You keep selling worthless paper. The people who buy it, they figure out it’s worthless; they sell it to another unsuspecting group, and that goes on until there’s nobody left to buy it — and that’s what the movie’s about. I still haven’t given you the spoiler alert. Even if you watch this, you will not be able to attack me for telling you how it ends. I haven’t done that. For some reason the movie to me is good. I never heard of this movie until I was just browsing iTunes. I never heard of it, and it was out in October. But I will tell you who got hurt by what Lehman Brothers did. Forget the movie. Lehman Brothers, everybody involved, who was it that was buying these worthless mortgage-backed securities?

It was not the poor; it was not the middle class. It was the clients of Lehman Brothers. It was the rich! A lot of outfits went bankrupt over this. But these financial houses were selling what they knew was worthless because they had been forced to make these loans by government in the first place, and they were selling worthless paper for high prices (until the end when they were taking 63¢ on the dollar). But they were triple A rate, they were triple A rated. But the point is that I’m trying to make here that the poor and the middle class… I’m still bouncing off Obama here. Obama with a speech here saying that the poor and the middle class got burned by this.

They didn’t buy the worthless paper. The poor and the middle class didn’t have the money to buy worthless paper. The poor and the middle class didn’t buy mortgage-backed securities. What happens was Fannie Mae buys some of it, Freddie Mac buys some of it, and everybody along the trail got bailed out except Lehman. For some reason. Maybe somebody there didn’t like Fuld, maybe somebody didn’t like his house in the Hamptons, maybe Fuld had thrown a Fourth of July party and they didn’t like Hank Paulson. Who the hell knows how this stuff works in this crowd’s circle. But somebody decided that Lehman Brothers wasn’t gonna get bailed out. Bear Stearns did.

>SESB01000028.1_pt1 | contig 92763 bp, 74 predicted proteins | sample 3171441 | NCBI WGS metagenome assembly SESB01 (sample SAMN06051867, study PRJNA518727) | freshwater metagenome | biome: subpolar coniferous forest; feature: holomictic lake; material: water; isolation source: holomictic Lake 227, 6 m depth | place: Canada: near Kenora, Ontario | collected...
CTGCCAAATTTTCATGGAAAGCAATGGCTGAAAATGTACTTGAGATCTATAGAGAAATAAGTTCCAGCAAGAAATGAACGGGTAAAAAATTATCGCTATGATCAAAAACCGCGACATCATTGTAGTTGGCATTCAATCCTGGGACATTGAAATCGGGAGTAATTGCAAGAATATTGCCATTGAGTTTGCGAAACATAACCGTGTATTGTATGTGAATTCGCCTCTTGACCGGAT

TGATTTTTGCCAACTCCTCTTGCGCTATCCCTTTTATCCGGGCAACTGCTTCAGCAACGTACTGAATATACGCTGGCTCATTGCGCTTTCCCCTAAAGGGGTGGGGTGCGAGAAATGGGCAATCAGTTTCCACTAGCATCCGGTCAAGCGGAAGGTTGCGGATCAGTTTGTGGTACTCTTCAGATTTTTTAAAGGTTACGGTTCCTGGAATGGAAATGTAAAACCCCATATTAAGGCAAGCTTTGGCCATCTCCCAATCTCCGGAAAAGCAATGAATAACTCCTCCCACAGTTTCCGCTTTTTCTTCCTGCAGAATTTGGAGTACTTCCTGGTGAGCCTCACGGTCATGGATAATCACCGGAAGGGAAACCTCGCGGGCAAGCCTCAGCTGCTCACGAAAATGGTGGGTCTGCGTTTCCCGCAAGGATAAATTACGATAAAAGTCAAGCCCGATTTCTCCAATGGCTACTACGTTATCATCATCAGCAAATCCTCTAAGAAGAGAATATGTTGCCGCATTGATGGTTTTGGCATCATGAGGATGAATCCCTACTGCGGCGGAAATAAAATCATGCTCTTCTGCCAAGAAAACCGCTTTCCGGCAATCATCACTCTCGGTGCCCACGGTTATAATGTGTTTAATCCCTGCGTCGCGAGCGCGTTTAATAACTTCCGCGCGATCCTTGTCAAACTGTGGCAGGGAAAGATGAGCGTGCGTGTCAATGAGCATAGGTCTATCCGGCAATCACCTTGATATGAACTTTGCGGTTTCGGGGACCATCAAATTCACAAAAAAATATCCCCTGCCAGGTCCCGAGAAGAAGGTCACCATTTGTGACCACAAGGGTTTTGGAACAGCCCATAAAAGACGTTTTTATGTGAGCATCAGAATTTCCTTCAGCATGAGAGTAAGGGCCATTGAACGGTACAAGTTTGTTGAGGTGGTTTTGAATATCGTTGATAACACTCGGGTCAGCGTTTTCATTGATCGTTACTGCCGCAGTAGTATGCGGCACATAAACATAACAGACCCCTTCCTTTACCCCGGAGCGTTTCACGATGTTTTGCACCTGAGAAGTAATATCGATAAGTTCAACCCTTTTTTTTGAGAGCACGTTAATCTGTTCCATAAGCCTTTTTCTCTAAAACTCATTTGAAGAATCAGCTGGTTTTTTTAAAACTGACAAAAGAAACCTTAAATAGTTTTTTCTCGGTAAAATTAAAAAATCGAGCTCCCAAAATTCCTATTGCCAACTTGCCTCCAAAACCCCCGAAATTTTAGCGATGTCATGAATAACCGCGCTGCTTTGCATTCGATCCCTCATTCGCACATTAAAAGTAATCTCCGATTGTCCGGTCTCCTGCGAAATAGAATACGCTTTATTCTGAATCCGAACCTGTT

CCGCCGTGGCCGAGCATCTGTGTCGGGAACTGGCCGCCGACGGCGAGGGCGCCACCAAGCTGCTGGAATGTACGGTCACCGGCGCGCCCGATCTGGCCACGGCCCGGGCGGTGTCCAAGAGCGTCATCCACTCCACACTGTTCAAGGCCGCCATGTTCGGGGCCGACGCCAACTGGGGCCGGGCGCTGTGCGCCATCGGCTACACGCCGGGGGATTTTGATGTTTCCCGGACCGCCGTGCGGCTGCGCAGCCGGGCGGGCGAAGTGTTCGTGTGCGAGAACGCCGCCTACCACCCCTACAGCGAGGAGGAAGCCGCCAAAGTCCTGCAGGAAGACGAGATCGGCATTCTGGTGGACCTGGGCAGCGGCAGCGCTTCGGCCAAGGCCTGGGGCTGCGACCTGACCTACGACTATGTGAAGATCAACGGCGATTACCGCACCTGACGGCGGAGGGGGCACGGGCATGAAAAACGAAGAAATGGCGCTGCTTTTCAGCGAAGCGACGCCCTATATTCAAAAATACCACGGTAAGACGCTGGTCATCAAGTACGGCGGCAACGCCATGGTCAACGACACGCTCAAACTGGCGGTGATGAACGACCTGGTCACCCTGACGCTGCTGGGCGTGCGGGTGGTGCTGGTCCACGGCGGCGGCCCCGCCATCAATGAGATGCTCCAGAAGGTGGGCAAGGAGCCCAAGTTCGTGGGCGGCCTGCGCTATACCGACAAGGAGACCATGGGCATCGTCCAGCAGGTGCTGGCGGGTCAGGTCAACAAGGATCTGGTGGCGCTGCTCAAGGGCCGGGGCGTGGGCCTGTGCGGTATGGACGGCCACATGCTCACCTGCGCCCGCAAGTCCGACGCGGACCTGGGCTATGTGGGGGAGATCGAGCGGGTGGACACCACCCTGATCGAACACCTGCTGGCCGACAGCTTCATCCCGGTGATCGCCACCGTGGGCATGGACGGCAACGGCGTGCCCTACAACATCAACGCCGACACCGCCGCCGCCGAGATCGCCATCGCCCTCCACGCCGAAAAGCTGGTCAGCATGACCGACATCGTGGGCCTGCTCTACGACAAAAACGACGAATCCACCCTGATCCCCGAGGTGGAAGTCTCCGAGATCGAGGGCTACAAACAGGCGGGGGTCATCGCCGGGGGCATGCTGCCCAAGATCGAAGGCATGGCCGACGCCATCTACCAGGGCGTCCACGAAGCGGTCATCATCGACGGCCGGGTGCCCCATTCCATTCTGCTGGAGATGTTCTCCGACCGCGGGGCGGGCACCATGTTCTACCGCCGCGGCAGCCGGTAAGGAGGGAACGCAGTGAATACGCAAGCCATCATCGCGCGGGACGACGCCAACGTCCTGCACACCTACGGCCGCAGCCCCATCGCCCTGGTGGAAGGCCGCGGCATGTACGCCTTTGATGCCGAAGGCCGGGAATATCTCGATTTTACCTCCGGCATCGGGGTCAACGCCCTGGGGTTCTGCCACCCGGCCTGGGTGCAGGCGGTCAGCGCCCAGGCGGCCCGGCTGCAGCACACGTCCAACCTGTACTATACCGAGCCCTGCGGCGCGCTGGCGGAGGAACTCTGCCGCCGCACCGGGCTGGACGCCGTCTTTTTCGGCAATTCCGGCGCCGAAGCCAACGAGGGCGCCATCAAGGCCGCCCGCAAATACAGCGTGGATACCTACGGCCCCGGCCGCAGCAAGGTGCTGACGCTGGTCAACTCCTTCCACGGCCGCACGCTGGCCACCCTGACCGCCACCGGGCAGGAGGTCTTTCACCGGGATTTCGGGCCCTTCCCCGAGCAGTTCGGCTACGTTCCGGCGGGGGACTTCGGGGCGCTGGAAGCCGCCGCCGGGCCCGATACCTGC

No. No. Bear Stearns does not exist either. But all the others got bailed out that were involved in this. But Lehman didn’t, and my only point to you here is that when you watch this movie if you do you’re going to see that Obama is lying again, it was not the poor and the middle class who were buying this worthless paper. Now, in many ways the poor and the middle class WERE the worthless paper. They were the ones who had been lent money that everybody knew they couldn’t pay back. They’re the ones in houses they couldn’t make payments on, they couldn’t afford upkeep. (sigh) It was such a mess, and it was all brought to us by — I’ll be generous here — a well-intentioned government. It’s just a crock. All this crap Obama’s saying is just a full-fledged crock of crap.


RUSH: I think I’m gonna go home and watch that movie again tonight. I’m gonna just tell you, folks, Lehman Brothers was Goldman Sachs’ number one competitor and Hank Paulson used to run Goldman Sachs, and Goldman Sachs own everything. Paulson was the Treasury secretary during the crash, and Paulson and these guys were the ones that made the decision who would be bailed out and who wasn’t. So one of Goldman’s chief competitors, Lehman, bye-bye. El caputo. Now, if I really wanted to stir things up, if you really want to get the root of the subprime mortgage crisis, if you really want to say who caused the problem, it would be the poor and the middle class. They took the loans.
Do you realize if the poor and the middle class had simply said, “I don’t qualify for this. There’s no way I could pay this money back.” It would have been a very patriotic thing to do. You know, most people, most people — most, not everybody — most people do not incur debt that they know they’ll never be able to repay. Most people who incur debt, you buy a house, you buy a car, you assume that you’re gonna make payments on it. I’m just jabbing you. But I mean if you wanted to go to the very beginning of the problem — of course you know me, I love blaming the poor for everything. There’s a stand alone quote. That’s the media Tweak of the Day.